All volumes of this edition of the directory are important. Volume I: The Denver Directory of 1887, Arranged Alphabetically, is a reproduction of the original directory and should be considered the most accurate and complete listing of any record. We have made an attempt to reproduce the data exactly, and have even copied some obvious mistakes. Since the data was obtained by scanning and not by manual entry, as was the case with the 1893 Directory, we have produced the entire volume, absent advertising. The serious researcher should confirm information from the derivative volumes in Volume I, as there might be additional information, or the researcher might not agree with some of the changes made in the information in the name of error correction or consistency. Note that there are additional listings in a section of the book for entries received too late for incorporation into the text and these entries have not been added to the text. Again, this is a departure from the precedent established in the 1893 Directory, and it was done to preserve the original order in the alphabetical volume.
In contrast to Volume I, Volume II contains significant editorial changes. This volume is intended to simply give a name for each listed address so that researchers may refer to the first volume of the directory for more information. Occupation is also listed as sociologic information and is provided by the juxtaposition of people of various occupations in the same or similar address. We began the process by merging all addresses. If a name was followed by three addresses, as sometimes happened, this entry was converted into three entries, one for each address. Not all of the descriptive characters were stripped from in front of the address as they were in the 1893 Directory. Modifiers such as “bds., r.” were stripped. Modifiers such as “es., ws., n., cor.” were considered part of the address. All descriptive material, such as occupation, type of business and the like was stripped. Street names were then separated from address numbers. Attempts were made to improve consistency of the data. Numeric street names were spelled out, and filters were applied to make the data more consistent. For example, a filter was applied that converted "Av", “ave”, "av", "avs" all to "av." Punctuation, all inconsistent in the original directory, was removed. The file was then sorted first according to street name and then according to number. Revisions were made to the data either by computer or by hand to make the data more consistent. In case of doubt, either no corrections were made or the corrected entry was indicated by "[?]". The result is that the serious researcher must consider possible alternative spellings and address notations. A [sic] in an entry means that the editors identified the entry as strange in some way and rechecked and found it correct. We have undoubtedly introduced some additional errors in our attempts to correct errors and to make the data more consistent.The numbering system for street addresses changed in 1887. As far as the editors know there is no complete cross reference between the old address and the new address, although publication of this directory when cross referenced with the one for 1886 soon to be published, will be helpful. For example, the architect William Lang lived at 587 Champa in 1886, along with E. Cinnamond, Miss Laura Cinnamond, and S.A. Doll’s meat market among others. In 1887 Lang had moved, but the Cinnamonds and the meat market had not. They were listed at 2203 and 2205 Champa respectively. Also in 1886 the druggist William Arnold lived at 587 Champa, cor. 22d. Therefore the current street address for the Langs’ residence in 1886 would be 2203 Champa. S. A. Doll lived at 676 Stout in 1886 which became 2317 Stout in 1887. Note also that many Denver street names have changed between then and now and the editors have made no attempt to correct for this. See Goodstein’s book for additional information.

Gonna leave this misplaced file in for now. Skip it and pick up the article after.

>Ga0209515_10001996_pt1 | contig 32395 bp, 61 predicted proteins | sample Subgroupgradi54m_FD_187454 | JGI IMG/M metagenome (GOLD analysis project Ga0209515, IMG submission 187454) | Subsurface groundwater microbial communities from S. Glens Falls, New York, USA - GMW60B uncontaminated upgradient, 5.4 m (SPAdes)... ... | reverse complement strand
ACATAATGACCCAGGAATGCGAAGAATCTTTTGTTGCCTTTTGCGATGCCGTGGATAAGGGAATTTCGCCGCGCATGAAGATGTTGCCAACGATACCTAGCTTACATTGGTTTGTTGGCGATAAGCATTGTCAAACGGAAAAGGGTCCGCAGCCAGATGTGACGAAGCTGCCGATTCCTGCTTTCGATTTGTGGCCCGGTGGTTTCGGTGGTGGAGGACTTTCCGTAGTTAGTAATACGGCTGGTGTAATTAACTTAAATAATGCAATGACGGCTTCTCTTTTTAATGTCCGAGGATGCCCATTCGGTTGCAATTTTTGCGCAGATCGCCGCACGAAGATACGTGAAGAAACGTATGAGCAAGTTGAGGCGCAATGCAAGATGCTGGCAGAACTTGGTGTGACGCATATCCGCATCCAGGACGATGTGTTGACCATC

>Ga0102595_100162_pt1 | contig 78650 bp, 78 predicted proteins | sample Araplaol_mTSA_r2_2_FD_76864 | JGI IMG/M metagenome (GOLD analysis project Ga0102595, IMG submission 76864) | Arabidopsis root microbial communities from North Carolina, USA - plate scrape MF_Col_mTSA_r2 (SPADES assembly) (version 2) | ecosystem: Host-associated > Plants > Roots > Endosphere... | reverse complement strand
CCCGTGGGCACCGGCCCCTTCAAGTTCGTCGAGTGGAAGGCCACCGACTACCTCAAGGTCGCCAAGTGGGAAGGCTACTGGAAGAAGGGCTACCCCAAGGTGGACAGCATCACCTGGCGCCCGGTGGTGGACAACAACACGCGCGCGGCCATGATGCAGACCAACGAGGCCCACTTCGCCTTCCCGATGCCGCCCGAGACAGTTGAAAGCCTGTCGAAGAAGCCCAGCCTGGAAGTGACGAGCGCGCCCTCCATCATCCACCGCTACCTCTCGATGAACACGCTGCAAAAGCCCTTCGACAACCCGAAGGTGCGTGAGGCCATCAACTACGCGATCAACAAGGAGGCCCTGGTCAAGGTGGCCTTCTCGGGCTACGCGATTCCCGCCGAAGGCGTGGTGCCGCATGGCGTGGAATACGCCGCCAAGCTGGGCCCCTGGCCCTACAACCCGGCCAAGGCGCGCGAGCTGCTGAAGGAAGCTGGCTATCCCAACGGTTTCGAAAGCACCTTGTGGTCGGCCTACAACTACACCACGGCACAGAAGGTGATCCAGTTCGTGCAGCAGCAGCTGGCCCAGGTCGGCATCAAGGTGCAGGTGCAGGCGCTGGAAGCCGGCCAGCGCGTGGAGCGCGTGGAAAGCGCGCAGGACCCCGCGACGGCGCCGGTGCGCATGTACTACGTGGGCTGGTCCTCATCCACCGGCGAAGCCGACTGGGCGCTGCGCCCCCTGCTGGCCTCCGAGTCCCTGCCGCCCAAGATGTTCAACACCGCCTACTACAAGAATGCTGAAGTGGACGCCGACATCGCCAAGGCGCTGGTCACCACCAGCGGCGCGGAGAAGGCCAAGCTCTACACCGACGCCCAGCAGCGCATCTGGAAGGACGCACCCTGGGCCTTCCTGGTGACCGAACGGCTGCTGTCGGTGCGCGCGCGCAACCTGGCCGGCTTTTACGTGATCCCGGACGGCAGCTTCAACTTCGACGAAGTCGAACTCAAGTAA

This volume contains listings of the data by occupation, race, gender and employer. It will be of interest to those interested in sociologic studies of Denver. This list of occupations is dated, of course. A “Modiste,” for example, is someone who deals in fine ladies' garments and hats. The qualifications for listing married women, or for that matter any women, independently is not immediately clear. Why colored people were listed and other ethnic groups were not separately identified is not clear, but “colored” was an identifiable data element so we used it in our tabulations.
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Updated: December 10, 2012